I have a AVT Stingray 145C connected to a NI-1455. I want to acquire images in Format 7 Mode 0 (1388 x 1038). The only Pixel Format that allows me to snap an image from the cameras is “Mono 8”. Any other Pixel Format results in error 0xBFF60493. The attached PNG (MAX screenshot) shows a successful acquisition of a Mono8 image and the error message when trying to acquire a color image.
I have seen on ni.com/camera that the Compact Vision System is regrettably not mentioned in the list of compatible NI devices.
Is there a chance to support the acquisition of color images?
Solved! Go to Solution.
I'm looking at replicating this error and determining the cause. The CVS should certainly support color cameras. Out of curiosity, if you put the Pixel Format to Mono8 (which you said did acquire correctly) but then go to the Bayer tab and force bayer decoding, does it show the same error?
Bump. No news on this channel ?
I was able to replicate this here. What is happening is that when you click Snap/Grab in MAX we also display the acquired image on the VGA port on the CVS. For some reason the video driver on the CVS is reporting that the video mode we are trying to switch to is not valid. This seems to be a related to a combination of resolution and color format. To compound the problem, for some reason this is being reported as a fatal error.
For the time being, the easy workaround is to go to the remote image options configuration in MAX (Tools->NI Vision->Remote Image Options...) and turn off the option to "Display images on remote monitor." You'll still see images in MAX and you can still use the CVS's VGA port from within LabVIEW and Vision Builder AI (both have you select the video mode instead of trying to choose one automatically like MAX is doing).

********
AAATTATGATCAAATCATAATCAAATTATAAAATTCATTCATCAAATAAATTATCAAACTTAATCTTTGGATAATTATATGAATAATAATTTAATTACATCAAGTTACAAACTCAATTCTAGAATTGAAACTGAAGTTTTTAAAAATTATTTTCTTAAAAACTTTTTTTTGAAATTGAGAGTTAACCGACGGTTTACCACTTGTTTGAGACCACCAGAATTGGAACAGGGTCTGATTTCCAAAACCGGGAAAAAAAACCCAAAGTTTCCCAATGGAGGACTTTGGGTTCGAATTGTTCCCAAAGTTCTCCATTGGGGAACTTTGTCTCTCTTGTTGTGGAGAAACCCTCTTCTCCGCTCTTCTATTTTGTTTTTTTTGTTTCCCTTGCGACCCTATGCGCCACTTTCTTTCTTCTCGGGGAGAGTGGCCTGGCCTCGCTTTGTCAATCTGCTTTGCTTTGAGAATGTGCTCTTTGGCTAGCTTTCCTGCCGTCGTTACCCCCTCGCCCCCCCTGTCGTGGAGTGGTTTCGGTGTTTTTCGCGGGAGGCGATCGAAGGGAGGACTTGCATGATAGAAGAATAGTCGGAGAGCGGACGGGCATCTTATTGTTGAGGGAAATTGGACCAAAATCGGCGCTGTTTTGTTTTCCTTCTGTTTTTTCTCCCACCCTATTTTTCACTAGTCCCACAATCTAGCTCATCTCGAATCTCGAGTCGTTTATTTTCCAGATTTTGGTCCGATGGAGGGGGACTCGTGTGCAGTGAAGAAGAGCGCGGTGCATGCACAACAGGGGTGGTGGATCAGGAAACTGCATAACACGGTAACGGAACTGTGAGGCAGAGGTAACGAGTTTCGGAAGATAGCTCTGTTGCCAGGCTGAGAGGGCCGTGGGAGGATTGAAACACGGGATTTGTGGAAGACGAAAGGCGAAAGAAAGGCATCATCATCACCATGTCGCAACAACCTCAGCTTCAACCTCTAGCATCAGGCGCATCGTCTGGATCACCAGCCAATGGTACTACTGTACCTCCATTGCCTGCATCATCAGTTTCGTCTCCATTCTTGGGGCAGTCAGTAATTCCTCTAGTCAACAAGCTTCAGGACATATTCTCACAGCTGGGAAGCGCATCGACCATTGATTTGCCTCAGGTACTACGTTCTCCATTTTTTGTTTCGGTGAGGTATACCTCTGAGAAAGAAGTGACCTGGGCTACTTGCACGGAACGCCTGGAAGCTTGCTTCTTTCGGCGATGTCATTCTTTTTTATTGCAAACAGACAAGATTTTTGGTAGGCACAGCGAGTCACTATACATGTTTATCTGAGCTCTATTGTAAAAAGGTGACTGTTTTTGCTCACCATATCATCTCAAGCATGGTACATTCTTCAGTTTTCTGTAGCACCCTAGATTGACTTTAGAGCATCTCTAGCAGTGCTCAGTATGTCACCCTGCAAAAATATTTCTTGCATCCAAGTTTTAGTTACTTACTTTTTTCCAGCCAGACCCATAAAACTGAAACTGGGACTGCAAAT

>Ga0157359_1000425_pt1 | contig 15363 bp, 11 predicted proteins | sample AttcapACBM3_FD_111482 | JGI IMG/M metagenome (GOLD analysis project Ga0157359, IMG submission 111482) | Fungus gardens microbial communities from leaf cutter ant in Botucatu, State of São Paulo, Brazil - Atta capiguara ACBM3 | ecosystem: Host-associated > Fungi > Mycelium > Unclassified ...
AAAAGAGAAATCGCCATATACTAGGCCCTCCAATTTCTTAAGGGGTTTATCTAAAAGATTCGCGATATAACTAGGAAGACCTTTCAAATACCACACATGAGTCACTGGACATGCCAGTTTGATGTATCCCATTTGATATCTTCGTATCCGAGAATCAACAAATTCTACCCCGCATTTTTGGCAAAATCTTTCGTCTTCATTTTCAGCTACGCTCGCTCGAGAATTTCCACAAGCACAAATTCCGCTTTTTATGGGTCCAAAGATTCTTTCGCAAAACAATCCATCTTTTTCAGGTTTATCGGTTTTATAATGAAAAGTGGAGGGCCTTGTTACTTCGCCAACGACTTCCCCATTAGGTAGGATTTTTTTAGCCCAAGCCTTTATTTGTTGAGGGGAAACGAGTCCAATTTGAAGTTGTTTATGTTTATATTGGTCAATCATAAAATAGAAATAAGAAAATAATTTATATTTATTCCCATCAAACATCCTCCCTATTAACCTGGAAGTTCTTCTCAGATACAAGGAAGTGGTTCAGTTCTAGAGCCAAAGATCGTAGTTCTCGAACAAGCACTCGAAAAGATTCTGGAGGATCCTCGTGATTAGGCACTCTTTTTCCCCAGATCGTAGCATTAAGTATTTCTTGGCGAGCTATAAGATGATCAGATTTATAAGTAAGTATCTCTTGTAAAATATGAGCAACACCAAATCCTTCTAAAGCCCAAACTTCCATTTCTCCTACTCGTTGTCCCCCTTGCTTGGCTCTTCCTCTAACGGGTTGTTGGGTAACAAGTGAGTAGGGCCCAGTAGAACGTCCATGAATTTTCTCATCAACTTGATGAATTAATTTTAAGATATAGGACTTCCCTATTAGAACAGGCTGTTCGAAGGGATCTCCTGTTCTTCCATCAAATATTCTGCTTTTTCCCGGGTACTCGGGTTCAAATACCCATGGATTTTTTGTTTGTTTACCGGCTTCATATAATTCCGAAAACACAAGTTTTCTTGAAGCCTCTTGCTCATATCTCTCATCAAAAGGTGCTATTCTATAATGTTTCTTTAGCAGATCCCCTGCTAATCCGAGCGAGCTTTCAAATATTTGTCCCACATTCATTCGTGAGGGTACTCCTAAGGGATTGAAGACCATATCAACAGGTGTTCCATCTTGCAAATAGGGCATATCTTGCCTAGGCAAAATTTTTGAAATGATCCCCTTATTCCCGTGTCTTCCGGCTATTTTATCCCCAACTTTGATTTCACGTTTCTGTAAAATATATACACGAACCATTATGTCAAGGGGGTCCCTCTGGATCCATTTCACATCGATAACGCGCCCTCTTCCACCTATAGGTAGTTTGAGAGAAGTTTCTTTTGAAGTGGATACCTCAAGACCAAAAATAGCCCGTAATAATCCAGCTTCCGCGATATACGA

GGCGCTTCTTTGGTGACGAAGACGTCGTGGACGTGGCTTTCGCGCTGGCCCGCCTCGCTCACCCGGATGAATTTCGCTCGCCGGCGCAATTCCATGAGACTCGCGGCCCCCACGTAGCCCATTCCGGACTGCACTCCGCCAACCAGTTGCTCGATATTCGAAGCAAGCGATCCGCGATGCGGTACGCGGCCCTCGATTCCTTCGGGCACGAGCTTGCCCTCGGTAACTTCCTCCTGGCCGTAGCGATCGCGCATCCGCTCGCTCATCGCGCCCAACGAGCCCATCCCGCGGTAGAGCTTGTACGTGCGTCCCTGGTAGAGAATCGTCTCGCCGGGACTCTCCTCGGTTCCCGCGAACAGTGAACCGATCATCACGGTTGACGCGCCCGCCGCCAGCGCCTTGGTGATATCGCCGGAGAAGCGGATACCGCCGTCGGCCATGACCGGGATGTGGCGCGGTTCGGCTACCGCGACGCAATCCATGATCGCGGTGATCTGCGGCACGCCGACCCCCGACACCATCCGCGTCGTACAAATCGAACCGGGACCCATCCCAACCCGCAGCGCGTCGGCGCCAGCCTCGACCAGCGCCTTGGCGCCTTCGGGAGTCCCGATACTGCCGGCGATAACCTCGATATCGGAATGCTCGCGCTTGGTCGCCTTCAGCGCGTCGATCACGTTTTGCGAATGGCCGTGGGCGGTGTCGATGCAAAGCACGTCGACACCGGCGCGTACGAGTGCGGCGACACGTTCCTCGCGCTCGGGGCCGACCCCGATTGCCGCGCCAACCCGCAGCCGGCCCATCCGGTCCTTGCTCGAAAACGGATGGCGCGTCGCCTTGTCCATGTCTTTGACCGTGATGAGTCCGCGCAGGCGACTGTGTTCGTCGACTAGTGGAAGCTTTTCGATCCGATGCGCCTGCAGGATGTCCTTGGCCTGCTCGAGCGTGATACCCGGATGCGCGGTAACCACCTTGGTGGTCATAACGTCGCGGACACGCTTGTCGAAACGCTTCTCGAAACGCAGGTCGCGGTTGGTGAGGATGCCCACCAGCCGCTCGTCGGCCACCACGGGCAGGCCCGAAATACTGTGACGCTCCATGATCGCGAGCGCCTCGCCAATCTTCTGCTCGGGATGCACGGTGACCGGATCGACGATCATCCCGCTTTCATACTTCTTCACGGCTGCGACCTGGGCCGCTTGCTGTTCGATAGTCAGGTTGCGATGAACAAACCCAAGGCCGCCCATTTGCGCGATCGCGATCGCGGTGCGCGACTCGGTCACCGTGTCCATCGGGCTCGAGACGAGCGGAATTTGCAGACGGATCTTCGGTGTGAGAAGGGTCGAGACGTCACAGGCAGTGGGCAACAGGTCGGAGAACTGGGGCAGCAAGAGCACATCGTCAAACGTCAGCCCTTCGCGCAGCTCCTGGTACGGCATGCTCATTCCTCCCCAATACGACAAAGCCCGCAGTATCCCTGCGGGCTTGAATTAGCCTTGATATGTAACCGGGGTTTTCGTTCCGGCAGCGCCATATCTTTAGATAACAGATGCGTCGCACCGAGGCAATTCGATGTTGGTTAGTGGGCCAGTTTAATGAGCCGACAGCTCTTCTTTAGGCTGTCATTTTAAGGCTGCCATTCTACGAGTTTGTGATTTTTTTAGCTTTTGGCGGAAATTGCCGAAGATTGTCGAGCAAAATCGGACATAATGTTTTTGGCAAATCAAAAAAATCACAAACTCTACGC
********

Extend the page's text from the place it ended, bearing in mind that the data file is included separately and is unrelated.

Sorry you ran into this, but I've opened an issue for this item and hopefully it should be fixed in an upcoming release.
For any use cases besides clicking Snap/Grab in MAX with the remote display option enabled, there are no problems. A more detailed explanation of the issue is below:
The CVS's video memory has always only supported displaying up to 1280x1024 at 24bits. Lower resolutions can be supported at 32-bits. The difference between 32-bit and 24-bits is irrelevant to the user usually, because the extra 8-bits is an unused alpha channel. The difference internally is that Vision Development Module's RGB image format is natively 32-bit so it is usually faster to display 32-bits than re-arranging it into a 24-bit framebuffer (at a cost of more memory).
When you Snap/Grab in MAX the default for displaying color images on the VGA monitor was apparently changed to 32-bits, which works fine on newer hardware than the CVS and works on the CVS at resolutions under 1280x1024. So since your camera is high-resolution and color, it chooses the unlucky combination of 1280x1024x32bpp to display which fails on the CVS. The fix will be making MAX smarter about automatically choosing the best resolution based on the hardware it is using and its limitations.
Since you mentioned details about your system, one thing to be careful about is that with 3 of those high-res color Stingrays, the memory demands on the system might be fairly high. You didn't mention whether your cameras are expected to acquire and process sequentially or simultaneously. If you are going to acquire the images simultaneously, I would guess the CVS might not be the best choice due to the memory footprint of those 3 cameras (especially in VBAI) and you might want to look at the EVS instead. If you are using them sequentially, you might be ok if you code in LabVIEW because you have fine-grained control over keeping only one camera configured at a time so they don't all allocate resources simultaneously. The current versions of VBAI tend to keep resources allocated for all cameras in an inspection, so you might run low on memory regardless of how you structure your inspection (unless you use multiple inspections and toggle between them).
Thanks for the valuable and appreciated comments, Eric.
I have not discussed this with my colleagues yet and your comments have reached me in time.